Activist investors target Kohl’s: ‘It’s really about their inability to execute’
- Shares of Kohl's hit a new 52-week high of $58.38 Monday.
- The surge is attributed to a group of activist investors accumulating a 9.5% stake.
- The group want a heavy representation on the board to execute on their vision.
Shares of Kohl’s Corporation (NYSE: KSS) were trading higher by around 8% Monday afternoon after a group of activist investors amassed a 9.5% stake in the US-based department store.
Activists want major board presence
Macellum Advisors, Ancora Holdings, Legion Partners Asset Management, and 4010 Capital are the main activist investors calling for Kohl’s to make major changes. According to a public letter written by the new investors, Kohl’s should take action to add new executives with particular expertise in retail and evaluate a sale-leaseback of some of its non-core real estate assets.
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Macellum Capital Management CEO Jonathan Duskin, a retail pro with more than two decades worth of experience in the consumer and retail segment, said on CNBC’s “Halftime Report” that Kohl’s stock has materially underperformed rivals. Even a rebound from its lows of $10.89 last year to a new 52-week high of $58.38 on Monday is not particularly impressive.
Given the underperformance, the group of investors wants to win nine seats on Kohl’s board of directors to better execute its vision.
Shares were $50 in 2001
Duskin highlighted the fact that shares of Kohl’s were trading at around $50 way back in 2001 so the stock has done “nothing” for 20 years. Many are quick to point out that Kohl’s has seen some momentum as of late by executing new initiatives, such as adding Sephora shops in its stores.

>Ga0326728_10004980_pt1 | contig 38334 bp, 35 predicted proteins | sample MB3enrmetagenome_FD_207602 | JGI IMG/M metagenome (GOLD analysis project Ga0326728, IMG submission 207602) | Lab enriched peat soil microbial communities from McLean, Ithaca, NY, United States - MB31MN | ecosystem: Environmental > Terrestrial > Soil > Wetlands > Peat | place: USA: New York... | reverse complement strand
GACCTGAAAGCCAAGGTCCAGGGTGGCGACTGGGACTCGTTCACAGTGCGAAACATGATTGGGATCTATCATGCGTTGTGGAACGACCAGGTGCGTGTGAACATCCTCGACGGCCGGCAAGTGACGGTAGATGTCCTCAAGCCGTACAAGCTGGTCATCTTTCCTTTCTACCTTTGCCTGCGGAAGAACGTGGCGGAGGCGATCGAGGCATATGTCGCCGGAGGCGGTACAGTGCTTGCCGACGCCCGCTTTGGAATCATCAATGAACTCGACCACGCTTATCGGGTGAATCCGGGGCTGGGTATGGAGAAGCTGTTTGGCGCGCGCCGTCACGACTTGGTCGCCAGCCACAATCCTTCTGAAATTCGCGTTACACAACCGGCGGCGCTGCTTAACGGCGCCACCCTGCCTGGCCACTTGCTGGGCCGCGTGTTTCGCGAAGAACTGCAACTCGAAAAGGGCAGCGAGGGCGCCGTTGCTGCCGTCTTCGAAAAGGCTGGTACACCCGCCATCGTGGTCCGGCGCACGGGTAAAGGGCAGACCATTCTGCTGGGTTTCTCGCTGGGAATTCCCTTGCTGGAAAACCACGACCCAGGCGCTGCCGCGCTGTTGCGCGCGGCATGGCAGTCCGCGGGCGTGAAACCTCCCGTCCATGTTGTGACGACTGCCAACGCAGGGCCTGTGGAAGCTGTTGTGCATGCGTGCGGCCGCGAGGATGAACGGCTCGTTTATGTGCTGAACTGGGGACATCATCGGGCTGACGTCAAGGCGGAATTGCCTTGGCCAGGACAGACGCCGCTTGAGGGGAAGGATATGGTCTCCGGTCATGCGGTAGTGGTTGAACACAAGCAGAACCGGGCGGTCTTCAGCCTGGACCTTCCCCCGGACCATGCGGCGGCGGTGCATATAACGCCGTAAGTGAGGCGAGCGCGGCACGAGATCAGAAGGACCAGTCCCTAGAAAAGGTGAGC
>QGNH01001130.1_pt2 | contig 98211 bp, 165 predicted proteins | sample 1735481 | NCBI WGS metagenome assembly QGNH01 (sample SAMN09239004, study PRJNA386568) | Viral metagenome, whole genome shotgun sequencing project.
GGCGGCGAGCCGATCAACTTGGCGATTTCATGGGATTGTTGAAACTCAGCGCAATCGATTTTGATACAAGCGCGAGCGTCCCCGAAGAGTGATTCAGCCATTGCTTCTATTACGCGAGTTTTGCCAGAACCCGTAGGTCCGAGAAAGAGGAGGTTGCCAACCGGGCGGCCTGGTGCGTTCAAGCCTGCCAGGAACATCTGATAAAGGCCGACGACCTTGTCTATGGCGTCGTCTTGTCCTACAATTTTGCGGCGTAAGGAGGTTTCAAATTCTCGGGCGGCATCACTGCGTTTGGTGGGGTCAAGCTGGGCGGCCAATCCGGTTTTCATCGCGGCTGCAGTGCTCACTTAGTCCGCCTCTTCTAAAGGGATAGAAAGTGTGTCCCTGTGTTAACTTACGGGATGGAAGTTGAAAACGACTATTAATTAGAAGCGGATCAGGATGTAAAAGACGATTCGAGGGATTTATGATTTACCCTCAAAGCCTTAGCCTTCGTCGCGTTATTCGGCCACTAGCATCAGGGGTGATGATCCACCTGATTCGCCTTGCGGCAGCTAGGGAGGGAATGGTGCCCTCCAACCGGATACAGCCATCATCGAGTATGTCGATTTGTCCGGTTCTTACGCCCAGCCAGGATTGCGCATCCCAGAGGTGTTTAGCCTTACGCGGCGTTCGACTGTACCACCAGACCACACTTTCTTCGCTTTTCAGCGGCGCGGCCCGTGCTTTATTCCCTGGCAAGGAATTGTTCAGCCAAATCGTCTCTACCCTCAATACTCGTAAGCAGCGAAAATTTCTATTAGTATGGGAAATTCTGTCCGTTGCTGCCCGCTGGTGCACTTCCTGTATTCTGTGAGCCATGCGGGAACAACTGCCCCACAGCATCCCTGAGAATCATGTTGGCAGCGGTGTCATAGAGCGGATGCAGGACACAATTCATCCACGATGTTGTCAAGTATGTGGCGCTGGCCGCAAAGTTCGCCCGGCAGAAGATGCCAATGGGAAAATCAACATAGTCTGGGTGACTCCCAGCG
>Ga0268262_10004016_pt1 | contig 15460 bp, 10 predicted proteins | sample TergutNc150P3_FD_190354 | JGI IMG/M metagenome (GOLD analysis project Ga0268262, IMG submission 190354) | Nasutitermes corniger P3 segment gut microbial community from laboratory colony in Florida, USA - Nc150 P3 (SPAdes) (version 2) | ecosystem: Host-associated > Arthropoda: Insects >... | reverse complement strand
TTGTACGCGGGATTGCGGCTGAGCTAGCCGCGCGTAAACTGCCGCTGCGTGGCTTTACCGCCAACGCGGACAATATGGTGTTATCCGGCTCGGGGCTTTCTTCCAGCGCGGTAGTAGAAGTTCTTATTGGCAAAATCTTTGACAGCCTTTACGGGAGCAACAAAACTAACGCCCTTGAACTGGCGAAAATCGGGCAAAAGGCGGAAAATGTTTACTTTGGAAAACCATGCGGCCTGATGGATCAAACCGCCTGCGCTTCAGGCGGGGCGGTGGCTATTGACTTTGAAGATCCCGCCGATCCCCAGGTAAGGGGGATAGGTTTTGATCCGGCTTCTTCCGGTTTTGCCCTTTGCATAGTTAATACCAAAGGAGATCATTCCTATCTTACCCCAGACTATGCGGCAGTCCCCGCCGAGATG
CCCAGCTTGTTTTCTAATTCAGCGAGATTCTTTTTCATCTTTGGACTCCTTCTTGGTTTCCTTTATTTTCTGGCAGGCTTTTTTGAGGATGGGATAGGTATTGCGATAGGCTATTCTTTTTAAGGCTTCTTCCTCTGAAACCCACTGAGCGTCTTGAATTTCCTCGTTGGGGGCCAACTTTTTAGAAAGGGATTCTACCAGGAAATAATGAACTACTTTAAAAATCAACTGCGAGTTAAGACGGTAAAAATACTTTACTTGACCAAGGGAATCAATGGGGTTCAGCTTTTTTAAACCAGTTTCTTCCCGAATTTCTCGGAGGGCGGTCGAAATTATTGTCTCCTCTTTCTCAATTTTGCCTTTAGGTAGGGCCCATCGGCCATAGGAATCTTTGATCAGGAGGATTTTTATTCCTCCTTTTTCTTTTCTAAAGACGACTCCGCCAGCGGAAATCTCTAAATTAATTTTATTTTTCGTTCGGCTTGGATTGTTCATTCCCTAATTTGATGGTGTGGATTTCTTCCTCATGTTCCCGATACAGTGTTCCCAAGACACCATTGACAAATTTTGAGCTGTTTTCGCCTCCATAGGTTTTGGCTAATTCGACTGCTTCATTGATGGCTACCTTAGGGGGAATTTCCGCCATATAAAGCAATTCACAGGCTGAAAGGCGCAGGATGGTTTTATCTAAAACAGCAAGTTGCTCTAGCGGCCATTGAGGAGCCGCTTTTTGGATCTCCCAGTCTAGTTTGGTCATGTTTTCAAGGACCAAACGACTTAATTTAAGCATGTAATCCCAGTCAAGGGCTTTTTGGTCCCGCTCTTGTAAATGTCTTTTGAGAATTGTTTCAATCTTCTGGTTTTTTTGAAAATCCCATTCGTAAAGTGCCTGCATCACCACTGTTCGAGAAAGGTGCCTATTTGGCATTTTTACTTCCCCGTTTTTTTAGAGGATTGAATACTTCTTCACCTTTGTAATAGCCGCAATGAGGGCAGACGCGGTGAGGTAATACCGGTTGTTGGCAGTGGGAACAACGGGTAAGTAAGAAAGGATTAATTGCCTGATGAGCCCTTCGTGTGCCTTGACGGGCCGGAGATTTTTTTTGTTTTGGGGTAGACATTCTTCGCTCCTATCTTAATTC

However, Kohl’s has failed in previous attempts to steer its business in the right direction. For example, the 2014 “Greatness Agenda” guided a path to generate $21 billion in sales and $1.9 billion in EBIT by 2017. The company ultimately fell short of its goals by 25% and by 2019 it was 36% shy of its goals.
“In our mind, it’s really about their inability to execute the initiatives that they set for themselves,” he said.
Board lacks experience
Among all members of Kohl’s board of directors, and the activist investors put together a roster of highly experienced executives who can add experience to the board, Duskin also said. At the end of the day, the activist investors believe Kohl’s is a good company that just needs some fixing.
“It could be a great company,” he said.
The group has every intention of working collaboratively with Kohl’s and its board of directors to create additional value for all shareholders.
“We would love to have further discussions, but we are obviously happy to run this out all the way to the end as we have done in so many other campaigns,” he said.